State-of-the-art authentication does little to account for the way in which users interact. For example, knowledge-based authentication schemes such as PIN, lock patterns, or passwords were invented at times where people authenticated with very few devices and only a few times per day. At the same time, as a result of crowd services and smart devices, users today access sensitive information through 100 accounts on average and authenticate several hundres times a day. This leads to a significant overhead in authentication times and users are forced to use more passwords than they can remember.

In contrast, implicit authentication schemes hold a lot of promise as they can operate seemlessly in the background. In particular, we look at how knowledge about users' behavior can be leveraged to build authentication schemes that are both more usable and more secure. We are interested in the technical foundations of such schemes (How can we build suitable authentication models? How can we use them across applications and contexts?) and in the users' view (How can implicit mechanisms be built that preserve users' privacy? How can the acceptance of users' be increased?).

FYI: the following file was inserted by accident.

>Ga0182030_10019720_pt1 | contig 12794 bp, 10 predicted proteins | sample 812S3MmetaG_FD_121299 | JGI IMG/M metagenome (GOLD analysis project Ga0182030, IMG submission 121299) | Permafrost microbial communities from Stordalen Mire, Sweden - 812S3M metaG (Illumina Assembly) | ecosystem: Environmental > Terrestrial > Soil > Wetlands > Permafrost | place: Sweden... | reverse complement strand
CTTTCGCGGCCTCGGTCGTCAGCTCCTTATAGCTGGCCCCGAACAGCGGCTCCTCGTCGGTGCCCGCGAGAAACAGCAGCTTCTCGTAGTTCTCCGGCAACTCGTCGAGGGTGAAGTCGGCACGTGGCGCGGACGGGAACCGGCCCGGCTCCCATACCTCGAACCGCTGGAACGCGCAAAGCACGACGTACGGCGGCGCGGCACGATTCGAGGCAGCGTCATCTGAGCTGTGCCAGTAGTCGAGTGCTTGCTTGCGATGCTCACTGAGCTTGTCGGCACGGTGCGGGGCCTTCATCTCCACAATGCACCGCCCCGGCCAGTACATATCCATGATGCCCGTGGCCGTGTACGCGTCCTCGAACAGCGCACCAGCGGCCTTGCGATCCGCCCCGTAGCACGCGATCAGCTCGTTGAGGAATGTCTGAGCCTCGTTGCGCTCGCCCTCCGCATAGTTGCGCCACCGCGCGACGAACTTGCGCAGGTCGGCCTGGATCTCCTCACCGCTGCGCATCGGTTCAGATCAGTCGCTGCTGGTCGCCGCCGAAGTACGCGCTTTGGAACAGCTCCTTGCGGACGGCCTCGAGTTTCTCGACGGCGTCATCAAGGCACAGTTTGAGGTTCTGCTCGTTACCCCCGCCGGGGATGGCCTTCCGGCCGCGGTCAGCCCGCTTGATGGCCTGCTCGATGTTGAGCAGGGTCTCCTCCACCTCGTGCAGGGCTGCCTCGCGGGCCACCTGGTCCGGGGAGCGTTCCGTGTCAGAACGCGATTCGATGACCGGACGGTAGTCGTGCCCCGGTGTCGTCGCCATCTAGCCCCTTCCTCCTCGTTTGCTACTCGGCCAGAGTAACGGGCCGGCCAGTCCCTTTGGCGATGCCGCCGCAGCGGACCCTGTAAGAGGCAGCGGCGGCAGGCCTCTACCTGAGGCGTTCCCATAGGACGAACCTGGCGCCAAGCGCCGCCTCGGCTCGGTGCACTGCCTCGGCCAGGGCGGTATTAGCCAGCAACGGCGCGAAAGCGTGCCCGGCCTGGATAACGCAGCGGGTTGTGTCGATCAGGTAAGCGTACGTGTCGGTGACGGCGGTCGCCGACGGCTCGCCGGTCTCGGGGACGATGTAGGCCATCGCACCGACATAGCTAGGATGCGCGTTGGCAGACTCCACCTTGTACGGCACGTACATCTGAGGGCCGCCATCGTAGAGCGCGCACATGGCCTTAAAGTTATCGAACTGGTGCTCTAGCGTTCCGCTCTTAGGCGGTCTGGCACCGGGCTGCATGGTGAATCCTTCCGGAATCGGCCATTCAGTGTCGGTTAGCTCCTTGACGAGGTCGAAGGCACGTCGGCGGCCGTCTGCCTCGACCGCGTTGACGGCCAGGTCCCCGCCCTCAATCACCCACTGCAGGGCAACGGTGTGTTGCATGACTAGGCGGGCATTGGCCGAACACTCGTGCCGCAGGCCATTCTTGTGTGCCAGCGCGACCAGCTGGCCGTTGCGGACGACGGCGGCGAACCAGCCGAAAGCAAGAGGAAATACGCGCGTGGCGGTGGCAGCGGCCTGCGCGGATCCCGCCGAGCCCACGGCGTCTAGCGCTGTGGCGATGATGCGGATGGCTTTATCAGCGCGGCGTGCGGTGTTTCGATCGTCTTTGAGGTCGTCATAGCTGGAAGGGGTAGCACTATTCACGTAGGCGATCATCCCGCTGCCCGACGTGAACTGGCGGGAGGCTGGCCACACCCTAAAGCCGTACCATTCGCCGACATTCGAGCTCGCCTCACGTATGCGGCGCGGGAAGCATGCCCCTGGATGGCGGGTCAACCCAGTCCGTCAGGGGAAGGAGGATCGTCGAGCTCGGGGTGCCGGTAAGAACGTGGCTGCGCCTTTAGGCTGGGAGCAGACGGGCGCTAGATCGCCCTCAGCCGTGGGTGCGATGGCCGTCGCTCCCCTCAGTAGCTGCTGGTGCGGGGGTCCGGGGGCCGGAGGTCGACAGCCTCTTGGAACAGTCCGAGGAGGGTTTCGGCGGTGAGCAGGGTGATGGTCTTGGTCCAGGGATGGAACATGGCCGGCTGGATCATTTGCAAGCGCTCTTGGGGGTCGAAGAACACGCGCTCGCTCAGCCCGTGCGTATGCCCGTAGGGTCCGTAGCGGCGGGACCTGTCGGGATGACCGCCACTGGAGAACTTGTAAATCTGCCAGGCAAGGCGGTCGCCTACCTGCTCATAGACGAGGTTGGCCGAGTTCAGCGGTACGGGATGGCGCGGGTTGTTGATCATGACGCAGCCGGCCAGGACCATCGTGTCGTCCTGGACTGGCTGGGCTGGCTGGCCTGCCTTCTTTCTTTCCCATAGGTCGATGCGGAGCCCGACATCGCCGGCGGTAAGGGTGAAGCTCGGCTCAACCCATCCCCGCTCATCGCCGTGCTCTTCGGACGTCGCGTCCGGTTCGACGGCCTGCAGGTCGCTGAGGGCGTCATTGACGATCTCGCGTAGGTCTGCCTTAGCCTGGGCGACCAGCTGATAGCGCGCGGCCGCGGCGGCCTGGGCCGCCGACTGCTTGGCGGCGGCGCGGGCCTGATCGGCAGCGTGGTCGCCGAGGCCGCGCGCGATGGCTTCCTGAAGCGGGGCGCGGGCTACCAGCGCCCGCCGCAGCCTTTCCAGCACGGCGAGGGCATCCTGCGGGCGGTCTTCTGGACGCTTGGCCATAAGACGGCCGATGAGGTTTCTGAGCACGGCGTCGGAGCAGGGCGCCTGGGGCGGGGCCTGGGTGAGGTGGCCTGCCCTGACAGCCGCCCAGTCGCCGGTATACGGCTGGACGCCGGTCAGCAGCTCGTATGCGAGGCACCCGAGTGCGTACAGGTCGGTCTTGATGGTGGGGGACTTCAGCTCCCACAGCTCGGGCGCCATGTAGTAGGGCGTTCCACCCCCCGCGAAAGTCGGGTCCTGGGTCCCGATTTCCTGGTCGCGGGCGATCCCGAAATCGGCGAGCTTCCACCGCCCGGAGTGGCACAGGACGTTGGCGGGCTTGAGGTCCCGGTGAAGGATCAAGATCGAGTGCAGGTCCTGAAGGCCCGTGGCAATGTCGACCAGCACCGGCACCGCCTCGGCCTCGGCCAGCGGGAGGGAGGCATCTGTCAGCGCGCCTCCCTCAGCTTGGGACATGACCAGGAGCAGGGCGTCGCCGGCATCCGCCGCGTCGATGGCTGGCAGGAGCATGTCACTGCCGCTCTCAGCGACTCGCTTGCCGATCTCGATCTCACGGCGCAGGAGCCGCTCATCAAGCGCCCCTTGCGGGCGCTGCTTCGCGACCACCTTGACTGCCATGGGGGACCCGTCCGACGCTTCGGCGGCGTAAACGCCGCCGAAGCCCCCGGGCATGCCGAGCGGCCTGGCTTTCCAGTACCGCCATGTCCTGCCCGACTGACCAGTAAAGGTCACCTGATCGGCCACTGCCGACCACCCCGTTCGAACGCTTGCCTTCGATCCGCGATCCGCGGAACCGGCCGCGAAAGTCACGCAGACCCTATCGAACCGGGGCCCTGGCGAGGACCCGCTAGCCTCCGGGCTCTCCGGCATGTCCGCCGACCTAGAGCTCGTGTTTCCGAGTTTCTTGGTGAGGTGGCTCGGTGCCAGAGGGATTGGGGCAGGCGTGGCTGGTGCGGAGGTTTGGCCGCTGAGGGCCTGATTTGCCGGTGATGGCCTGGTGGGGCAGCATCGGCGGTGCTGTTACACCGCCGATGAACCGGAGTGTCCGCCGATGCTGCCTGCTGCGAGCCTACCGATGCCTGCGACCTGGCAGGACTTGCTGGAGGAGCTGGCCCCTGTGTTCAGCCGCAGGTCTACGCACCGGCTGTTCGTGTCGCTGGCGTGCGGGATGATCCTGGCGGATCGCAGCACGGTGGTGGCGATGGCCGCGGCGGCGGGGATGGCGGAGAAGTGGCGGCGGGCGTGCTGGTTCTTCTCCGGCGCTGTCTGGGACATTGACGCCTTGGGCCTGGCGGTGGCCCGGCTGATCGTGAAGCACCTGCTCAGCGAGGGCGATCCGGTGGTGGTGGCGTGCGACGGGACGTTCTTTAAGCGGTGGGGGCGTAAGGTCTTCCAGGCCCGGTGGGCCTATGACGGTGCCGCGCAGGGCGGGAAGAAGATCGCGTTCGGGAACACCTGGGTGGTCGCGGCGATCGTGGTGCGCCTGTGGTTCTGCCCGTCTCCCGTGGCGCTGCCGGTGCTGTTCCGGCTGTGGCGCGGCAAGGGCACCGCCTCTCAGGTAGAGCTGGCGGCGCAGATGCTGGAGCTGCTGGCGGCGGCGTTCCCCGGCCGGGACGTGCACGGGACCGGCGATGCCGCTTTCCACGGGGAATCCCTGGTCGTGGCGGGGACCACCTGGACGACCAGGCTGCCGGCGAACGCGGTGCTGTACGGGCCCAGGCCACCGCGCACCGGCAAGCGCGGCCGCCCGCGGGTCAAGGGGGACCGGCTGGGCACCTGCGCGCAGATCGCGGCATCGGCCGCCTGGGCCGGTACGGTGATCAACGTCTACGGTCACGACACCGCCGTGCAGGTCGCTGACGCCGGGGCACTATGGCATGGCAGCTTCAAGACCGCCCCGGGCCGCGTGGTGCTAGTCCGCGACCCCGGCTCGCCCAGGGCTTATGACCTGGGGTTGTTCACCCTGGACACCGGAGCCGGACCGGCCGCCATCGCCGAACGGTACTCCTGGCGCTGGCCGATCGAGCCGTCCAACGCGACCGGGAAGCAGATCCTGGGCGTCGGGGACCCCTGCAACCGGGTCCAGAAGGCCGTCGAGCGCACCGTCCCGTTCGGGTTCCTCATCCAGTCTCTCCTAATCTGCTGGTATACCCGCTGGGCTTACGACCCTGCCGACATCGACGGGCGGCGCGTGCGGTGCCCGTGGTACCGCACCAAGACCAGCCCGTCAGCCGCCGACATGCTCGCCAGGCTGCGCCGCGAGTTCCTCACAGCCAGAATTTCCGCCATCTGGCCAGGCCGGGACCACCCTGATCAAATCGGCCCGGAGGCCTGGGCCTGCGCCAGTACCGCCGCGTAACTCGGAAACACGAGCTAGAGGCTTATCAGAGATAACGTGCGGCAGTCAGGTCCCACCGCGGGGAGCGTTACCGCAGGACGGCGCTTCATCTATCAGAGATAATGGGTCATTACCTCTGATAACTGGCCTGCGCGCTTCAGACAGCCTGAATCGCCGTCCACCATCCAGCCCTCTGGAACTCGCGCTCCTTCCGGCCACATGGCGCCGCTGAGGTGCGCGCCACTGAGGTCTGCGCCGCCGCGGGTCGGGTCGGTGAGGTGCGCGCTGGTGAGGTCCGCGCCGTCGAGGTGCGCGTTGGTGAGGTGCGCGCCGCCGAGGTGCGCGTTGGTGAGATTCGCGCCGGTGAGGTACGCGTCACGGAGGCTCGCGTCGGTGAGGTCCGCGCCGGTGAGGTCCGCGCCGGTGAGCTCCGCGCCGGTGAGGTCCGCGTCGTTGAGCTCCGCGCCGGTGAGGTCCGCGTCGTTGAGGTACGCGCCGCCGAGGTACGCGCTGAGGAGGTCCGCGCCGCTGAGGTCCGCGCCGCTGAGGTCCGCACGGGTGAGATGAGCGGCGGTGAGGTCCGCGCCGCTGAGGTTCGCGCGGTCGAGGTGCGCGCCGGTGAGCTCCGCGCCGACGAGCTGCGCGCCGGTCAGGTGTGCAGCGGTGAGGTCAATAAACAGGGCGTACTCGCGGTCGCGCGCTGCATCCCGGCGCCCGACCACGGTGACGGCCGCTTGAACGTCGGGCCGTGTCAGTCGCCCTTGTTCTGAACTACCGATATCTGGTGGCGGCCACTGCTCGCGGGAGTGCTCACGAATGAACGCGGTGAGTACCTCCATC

Publications

Here go the most important publications in this area.